Profile of the Puma Zone XT

What is it for? This pair of Puma workout shoes for men and women, whether they are noobs in the fitness scene or experts in their chosen craft. It is equipped with a responsive cushioning that makes jumps and runs kind on the knees. People who might enjoy the Puma XT Zone include:

  • those that are looking for cheap training shoes
  • who want trainers that allow their foot to breathe
  • those who like stylish shoes without going overboard


Traction. The Puma Zone XT sports a split--sole construction. The rubber pods are concentrated under the heel and the forefoot sections. The tread pattern on the heel resembles a heartbeat.

Meanwhile, the forefoot features a tread pattern that promotes a multi-directional grip. There is also a break in the middle that assists in supporting quick lateral cuts.


Cushioning. The Puma Zone XT employs a Hybrid Foam technology. It uses two types of foam units to help with movement and cushioning. The first part is the IGNITE unit. The full-length foam instantly absorbs shock upon landing. It has a wavy print on the side that also looks like a heart rate, reminding you to keep moving. 

Movement. The second cushioning technology is the NRGY beads. These small energy pellets are visible in a small window on the outsole. This layer transforms the force of impact into energy for takeoff.

At the back is rigid piece of foam. This component cups the heel and prevents hindfoot instability during workouts.

Comfort. Inside the trainer is a thin yet soft removable insole. This foam footbed amplifies cushioning and cradles the foot in a plush padding.


Coverage. Though the men’s and women’s versions of the Puma Zone XT look similar, the hey use different tops. The men’s version uses mesh with large pores. Meanwhile, the ladies’ iteration employs knitted fabric with smaller openings. Either way, both cloths promote ventilation of the interior.

The inside wall of the Zone XT is lined with a soft textile. It aids in providing a cozy surrounding to the foot that thwarts off chafing or blistering.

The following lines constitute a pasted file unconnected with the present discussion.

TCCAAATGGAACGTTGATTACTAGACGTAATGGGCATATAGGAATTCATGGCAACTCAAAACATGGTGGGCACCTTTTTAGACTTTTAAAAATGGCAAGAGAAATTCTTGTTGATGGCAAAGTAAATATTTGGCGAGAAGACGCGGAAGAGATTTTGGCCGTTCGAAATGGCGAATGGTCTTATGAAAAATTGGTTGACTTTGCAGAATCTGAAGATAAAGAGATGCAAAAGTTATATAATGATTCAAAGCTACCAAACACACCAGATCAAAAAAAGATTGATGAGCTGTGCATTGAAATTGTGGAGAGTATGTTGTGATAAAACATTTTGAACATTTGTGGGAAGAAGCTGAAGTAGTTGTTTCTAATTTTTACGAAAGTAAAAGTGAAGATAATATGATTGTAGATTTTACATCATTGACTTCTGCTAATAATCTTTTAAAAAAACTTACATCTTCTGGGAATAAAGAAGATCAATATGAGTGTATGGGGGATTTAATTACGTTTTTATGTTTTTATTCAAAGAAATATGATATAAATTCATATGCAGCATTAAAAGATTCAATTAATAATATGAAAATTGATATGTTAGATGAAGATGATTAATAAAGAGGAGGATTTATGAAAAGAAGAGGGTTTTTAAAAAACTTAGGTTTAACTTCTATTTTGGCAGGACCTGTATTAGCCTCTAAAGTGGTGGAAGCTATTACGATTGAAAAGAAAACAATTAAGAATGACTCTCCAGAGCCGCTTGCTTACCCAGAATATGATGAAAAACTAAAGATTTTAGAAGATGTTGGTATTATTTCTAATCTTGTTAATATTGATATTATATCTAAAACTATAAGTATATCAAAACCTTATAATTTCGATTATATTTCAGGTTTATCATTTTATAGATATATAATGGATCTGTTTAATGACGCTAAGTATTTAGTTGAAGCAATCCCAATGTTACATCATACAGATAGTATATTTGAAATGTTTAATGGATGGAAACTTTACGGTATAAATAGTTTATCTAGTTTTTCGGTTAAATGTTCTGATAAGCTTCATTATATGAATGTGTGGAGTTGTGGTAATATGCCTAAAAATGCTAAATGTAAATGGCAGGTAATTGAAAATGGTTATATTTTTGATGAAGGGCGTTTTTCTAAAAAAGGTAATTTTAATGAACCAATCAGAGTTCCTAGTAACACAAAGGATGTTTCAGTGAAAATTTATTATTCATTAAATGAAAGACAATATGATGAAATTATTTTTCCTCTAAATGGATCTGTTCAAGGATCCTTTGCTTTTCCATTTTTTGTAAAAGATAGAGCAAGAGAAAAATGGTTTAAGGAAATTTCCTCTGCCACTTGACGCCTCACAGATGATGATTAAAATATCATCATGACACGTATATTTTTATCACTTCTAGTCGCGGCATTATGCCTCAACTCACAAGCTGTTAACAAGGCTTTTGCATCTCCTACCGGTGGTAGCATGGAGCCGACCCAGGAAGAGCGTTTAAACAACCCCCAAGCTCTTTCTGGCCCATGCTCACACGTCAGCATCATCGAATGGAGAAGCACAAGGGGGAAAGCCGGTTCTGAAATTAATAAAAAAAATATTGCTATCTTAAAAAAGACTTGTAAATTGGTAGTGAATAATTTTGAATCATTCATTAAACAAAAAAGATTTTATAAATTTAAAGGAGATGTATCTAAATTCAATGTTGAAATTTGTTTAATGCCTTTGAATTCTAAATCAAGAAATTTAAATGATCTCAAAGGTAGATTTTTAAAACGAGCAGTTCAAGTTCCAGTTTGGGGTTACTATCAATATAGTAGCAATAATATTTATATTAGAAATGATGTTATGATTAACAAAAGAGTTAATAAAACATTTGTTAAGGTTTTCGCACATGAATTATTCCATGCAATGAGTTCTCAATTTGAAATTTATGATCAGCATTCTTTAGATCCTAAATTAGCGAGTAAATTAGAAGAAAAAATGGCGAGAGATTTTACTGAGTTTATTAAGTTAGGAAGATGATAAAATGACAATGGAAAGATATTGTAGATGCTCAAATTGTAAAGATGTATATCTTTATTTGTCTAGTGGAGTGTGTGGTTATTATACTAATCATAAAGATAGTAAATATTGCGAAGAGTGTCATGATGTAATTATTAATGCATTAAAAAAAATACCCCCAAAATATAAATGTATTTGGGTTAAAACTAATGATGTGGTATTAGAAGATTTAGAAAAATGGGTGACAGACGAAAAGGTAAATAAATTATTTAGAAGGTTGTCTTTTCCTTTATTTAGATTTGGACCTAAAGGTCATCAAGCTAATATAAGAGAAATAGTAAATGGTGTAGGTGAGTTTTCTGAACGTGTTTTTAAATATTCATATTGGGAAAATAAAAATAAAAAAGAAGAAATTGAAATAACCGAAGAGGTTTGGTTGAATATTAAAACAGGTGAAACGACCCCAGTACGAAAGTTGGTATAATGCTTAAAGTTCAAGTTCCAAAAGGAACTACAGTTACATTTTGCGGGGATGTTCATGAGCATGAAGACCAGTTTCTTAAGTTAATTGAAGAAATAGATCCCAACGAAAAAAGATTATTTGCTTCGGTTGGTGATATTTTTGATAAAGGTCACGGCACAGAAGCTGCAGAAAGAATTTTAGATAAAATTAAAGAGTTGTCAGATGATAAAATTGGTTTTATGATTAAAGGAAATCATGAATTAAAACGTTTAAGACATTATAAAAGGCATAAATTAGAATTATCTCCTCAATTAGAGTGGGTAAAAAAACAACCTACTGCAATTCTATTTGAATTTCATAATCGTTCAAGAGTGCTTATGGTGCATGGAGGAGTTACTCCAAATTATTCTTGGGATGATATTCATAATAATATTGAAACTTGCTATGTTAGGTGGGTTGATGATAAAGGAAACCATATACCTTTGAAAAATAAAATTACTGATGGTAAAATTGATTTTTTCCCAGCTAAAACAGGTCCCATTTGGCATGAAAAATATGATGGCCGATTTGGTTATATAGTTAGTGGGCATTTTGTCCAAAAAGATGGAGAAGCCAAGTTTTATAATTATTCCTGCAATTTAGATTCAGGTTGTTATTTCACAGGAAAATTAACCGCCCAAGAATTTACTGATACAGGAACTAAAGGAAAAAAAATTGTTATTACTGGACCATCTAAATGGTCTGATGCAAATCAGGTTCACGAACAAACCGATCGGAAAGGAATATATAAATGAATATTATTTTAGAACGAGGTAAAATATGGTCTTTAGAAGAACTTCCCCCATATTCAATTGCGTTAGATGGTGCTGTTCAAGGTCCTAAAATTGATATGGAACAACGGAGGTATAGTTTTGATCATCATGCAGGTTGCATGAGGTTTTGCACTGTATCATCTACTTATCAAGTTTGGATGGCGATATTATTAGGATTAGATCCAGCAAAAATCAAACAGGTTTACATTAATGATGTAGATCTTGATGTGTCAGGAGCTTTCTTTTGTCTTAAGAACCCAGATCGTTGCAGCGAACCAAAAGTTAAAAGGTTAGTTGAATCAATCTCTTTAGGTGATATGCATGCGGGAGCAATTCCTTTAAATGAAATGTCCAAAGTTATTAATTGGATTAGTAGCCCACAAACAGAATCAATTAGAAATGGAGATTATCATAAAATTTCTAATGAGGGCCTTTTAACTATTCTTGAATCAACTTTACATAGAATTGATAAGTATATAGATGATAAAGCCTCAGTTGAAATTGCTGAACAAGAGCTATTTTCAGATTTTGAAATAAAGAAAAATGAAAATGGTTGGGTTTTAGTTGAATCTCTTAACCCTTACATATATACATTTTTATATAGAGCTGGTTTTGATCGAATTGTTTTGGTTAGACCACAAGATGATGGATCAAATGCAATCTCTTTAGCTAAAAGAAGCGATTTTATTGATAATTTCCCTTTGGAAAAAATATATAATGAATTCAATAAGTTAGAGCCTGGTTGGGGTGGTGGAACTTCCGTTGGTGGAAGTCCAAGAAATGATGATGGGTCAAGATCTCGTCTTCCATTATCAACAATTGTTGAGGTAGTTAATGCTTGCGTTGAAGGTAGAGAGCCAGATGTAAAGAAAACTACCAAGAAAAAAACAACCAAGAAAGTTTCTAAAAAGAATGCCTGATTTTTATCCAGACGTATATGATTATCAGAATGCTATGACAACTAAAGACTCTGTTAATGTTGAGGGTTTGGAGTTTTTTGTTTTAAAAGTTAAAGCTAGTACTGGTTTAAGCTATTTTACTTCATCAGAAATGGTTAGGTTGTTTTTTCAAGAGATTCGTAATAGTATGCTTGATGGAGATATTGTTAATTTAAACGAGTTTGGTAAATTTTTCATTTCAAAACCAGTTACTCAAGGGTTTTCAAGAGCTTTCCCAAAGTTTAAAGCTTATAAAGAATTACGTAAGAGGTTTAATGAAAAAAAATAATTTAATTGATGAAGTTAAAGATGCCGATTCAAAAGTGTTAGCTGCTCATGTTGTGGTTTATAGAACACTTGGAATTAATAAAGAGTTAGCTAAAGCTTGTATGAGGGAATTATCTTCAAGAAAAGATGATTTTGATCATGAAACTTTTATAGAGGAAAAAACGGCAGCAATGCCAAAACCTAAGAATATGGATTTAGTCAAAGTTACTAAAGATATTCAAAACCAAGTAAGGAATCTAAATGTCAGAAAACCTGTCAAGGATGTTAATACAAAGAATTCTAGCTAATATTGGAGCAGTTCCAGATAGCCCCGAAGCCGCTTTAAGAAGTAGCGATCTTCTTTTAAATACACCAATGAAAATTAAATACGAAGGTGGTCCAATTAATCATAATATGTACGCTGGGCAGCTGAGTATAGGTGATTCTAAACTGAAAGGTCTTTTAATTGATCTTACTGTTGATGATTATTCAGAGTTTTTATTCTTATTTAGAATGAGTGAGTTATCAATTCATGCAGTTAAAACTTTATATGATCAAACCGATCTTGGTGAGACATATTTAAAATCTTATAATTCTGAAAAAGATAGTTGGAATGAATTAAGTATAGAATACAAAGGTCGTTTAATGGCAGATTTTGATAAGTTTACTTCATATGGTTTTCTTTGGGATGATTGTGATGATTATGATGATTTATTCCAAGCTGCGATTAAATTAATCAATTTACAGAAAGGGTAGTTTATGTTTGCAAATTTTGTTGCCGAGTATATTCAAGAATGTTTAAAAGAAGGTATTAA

Lockdown. A full lacing closure adorns the midfoot of this training shoe. It can be easily manipulated so wearers can adjust the fit.

A TPU cage frames the lacing system. It amps up the aesthetics of the footwear and while also protecting the eyelets against friction when the shoestrings are adjusted.

Foothold. Synthetic overlays form a saddle that wraps the quarters and the back. They integrate with the lacing structure, so the sides become more supportive when the shoelaces are cinched. The overlay is also used for the Puma Formstrip on the lateral side of the midfoot.

Ease of use. There are fabric loops attached on the tongue and the back of the collar. These can be pulled to make the opening of the Zone XT wider, so the foot can easily slide in.

Other workout shoes to consider

Similar style

Another model to consider, if you like the simple style of the Puma Zone XT is the New Balance 517. Some of its features not found on the Zone XT include:

  • An EVA midsole for cushioning.
  • A Memory Foam insole for cushioning
  • A synthetic overlay on the toe box for protection.
  • A non-marking rubber outsole.

Louder design

If simple just isn’t your style, then the Nike Air Zoom SuperRep might pique your interest. Just one look, you know that it’s quite a step up from the Zone XT. It is crafted to support the agile movements of high-intensity interval training, thus it features:

  • The Nike Air Zoom cushioning technology at the forefoot.
  • A chunky heel for stability and impact absorption.
  • A midfoot plat that supports forward motions.
  • A bootie upper with midfoot lacing for a secure fit.

Facts / Specs

Use: Workout, HIIT / Gym / Cross-training
Width: Normal
BRAND Brand: Puma
Toebox: Medium
Colorways: Black / Pink / White
SKUs: 19303102 / 19303103 / 19303104 / 19303105 / 19303106 / 19303107 / 19308002 / 19308004 / 19364403 / 19364404

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Puma Zone XT video reviews

Nicholas Rizzo
Nicholas Rizzo

Nick combines 10+ years of experience in the health and fitness industry and a background in the sciences in his role as the Fitness Research Director. During his competitive powerlifting years his PRs have him sitting in the top 2% of bench presses (395 lbs), top 3% of squats (485 lbs) and top 6% of deadlifts (515 lbs) for his weight and age. His work has been featured on, LiveStrong, Healthline, WebMD, WashingtonPost, and many more. Along the way, collaborating with industry leaders like Michael Yessis, Mark Rippetoe, Carlo Buzzichelli, Dave Tate, Ray Williams, and Joel Seedman.